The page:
ithell colquhoun magician born of nature
All texts copyright Richard Shillitoe

interior landscape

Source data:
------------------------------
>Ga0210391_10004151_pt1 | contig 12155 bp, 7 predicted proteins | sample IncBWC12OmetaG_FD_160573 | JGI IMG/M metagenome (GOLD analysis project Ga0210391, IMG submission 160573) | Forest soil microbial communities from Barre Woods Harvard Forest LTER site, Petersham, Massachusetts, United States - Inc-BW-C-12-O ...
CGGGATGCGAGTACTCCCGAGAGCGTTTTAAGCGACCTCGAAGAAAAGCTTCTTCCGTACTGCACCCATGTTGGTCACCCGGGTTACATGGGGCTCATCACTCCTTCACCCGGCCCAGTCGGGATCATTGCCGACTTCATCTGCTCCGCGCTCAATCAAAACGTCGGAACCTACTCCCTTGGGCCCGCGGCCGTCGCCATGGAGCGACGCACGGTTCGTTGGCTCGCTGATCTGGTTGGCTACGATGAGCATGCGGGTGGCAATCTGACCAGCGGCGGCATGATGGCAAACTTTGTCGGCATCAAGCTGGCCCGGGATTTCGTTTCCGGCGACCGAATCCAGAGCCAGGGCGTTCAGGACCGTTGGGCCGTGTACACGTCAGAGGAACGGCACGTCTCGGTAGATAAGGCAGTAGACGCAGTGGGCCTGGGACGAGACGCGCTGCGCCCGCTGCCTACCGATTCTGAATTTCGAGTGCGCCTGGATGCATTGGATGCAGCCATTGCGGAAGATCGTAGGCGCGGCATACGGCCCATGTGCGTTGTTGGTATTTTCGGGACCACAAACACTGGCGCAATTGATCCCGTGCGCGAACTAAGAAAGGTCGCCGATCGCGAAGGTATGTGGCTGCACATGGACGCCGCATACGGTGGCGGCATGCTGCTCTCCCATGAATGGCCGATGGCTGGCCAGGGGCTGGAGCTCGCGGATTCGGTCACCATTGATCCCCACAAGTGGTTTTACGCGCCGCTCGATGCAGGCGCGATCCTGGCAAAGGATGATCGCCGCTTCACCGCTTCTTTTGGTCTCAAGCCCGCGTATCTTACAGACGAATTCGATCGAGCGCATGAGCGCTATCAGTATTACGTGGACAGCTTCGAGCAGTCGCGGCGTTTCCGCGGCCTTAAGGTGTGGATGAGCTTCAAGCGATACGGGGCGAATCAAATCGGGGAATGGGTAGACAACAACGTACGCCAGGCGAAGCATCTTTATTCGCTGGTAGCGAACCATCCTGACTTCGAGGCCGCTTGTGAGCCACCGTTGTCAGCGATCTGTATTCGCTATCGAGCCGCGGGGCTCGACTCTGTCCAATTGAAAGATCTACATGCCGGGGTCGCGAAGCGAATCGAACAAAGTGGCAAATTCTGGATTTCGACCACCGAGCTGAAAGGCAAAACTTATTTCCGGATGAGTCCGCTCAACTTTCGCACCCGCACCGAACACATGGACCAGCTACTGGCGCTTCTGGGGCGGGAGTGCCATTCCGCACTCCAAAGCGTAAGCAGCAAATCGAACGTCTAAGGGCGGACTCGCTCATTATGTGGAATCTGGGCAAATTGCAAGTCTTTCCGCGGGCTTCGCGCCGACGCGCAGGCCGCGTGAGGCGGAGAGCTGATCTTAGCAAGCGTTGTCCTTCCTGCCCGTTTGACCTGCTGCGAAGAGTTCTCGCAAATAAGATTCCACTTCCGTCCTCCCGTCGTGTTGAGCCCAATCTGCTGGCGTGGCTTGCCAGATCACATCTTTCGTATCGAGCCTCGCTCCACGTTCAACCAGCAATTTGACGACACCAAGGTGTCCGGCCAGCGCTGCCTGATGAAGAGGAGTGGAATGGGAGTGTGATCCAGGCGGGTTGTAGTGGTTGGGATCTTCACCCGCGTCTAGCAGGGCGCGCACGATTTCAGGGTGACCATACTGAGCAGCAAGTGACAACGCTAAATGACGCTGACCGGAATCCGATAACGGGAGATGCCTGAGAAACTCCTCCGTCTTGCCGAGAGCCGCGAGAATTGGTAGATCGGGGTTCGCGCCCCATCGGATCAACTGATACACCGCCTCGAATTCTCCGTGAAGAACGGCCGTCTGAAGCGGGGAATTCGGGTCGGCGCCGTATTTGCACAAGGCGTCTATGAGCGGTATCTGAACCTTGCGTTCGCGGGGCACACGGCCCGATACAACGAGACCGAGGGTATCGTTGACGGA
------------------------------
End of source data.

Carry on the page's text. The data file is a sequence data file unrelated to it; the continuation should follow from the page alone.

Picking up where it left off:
Ink drawing. 16 x 12¼in. (41.5 x 31.5cm.) (ss) Provenance NT then the Royal Cornwall Museum, Truro. Exhibited London, Mayor Gallery, 1947, (drawings), no. 14. Penzance, Newlyn Gallery, 1976, no. 41. St. Ives, Tate Gallery, 2009. Literature Ratcliffe, 2007, ill. b/w pl. 41. The technique is superautomatism. Colquhoun refers to this work in The Living Stones: Cornwall. In a passage dealing with her response to the ancient landscape around Brane, Cornwall, she invokes the memory of St. Euny: Her strange powers, unused, seemed to hover about the grey hill, the unchannelled water, the rank leaf. A presence that had once been drawn back into soil, weather and plant, to become one of the ‘self-born mockers of man’s enterprise.’ I expressed in an ink drawing called Interior Landscape something of this semi-human entity who still pervades the place. (p. 58) St Euny was a fifth century saint who is said to have arrived in Cornwall from Ireland. His feast day is the first of February, the pagan festival of Imbolc. Imbolc is a time of purification and rebirth, traditionally celebrated at holy wells. St. Euny is usually regarded as a male, although in the passage quoted above, and in the drawing, Colquhoun clearly identifies her as female. Naturalistically drawn objects that include a well, a temple and pitchers of water are features that lie both on and within a more abstract landscape formed of curving sweeping arcs. The objects can be read as both sensory organs and as female body parts. The pitchers of water form eyes/breasts, the well both mouth and vagina. They are linked by lines that are paths, vessels and nerves.